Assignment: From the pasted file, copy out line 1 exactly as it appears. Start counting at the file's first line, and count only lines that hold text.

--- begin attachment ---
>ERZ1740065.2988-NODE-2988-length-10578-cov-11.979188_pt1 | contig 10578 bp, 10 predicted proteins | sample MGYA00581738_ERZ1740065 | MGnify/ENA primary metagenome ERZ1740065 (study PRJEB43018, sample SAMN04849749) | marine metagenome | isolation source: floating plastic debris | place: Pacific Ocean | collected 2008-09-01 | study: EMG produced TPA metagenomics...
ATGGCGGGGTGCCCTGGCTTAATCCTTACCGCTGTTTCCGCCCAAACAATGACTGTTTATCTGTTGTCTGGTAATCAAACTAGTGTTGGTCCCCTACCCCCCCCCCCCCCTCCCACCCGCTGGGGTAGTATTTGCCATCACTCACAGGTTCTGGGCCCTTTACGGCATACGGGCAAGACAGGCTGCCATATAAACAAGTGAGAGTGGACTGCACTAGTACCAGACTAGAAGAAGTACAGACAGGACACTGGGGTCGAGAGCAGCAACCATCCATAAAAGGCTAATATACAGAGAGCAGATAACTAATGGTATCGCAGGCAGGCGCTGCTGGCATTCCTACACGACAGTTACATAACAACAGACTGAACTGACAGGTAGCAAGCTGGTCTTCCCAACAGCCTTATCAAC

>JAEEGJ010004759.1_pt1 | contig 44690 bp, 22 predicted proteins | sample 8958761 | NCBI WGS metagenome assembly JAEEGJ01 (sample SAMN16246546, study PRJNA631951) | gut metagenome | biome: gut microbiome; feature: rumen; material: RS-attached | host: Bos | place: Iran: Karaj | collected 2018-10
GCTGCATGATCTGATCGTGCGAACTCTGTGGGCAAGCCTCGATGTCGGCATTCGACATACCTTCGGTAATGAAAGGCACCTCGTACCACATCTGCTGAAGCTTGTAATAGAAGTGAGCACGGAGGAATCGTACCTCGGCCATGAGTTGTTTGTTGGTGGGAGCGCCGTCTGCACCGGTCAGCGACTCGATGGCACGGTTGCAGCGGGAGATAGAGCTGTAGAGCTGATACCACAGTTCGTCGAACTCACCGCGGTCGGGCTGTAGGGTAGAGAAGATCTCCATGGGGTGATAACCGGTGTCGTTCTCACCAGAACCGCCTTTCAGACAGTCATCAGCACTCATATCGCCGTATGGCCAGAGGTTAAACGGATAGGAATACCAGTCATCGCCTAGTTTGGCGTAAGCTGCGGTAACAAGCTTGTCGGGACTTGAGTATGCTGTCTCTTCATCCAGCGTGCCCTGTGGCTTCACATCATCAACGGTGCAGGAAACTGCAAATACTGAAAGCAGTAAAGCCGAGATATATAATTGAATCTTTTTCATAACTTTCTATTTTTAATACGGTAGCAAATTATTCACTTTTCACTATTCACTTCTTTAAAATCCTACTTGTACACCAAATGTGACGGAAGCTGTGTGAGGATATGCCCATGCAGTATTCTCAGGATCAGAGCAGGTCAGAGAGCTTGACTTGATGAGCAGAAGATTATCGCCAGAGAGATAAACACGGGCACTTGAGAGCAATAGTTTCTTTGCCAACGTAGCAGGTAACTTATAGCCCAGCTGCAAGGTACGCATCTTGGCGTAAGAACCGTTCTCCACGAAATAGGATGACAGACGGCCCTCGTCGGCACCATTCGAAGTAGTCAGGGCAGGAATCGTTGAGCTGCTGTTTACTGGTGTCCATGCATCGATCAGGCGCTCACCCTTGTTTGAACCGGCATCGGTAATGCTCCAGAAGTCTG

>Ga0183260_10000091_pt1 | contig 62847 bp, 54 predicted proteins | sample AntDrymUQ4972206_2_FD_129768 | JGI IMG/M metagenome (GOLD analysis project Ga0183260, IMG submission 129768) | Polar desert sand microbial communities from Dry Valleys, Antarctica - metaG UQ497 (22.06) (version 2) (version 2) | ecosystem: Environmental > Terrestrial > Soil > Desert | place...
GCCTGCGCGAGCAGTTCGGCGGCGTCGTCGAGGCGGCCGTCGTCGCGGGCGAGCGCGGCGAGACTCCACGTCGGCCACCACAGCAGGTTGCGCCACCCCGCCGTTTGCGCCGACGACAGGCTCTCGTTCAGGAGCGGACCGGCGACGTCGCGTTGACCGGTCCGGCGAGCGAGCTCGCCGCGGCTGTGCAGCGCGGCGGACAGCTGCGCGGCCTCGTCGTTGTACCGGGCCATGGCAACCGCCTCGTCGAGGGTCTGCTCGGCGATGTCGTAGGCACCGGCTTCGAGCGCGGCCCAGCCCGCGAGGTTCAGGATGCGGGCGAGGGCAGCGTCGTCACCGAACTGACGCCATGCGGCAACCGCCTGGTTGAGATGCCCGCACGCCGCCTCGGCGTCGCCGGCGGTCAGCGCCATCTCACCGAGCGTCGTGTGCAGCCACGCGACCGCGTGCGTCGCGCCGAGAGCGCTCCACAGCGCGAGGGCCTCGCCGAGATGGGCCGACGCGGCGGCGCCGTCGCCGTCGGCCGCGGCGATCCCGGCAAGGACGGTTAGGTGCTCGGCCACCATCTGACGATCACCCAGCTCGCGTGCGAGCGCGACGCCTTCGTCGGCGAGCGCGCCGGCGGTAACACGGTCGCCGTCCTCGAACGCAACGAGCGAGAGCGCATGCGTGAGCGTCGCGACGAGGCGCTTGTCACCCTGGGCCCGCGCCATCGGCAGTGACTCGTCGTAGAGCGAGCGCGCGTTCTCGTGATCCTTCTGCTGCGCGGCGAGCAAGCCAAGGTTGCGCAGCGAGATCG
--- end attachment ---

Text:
>ERZ1740065.2988-NODE-2988-length-10578-cov-11.979188_pt1 | contig 10578 bp, 10 predicted proteins | sample MGYA00581738_ERZ1740065 | MGnify/ENA primary metagenome ERZ1740065 (study PRJEB43018, sample SAMN04849749) | marine metagenome | isolation source: floating plastic debris | place: Pacific Ocean | collected 2008-09-01 | study: EMG produced TPA metagenomics...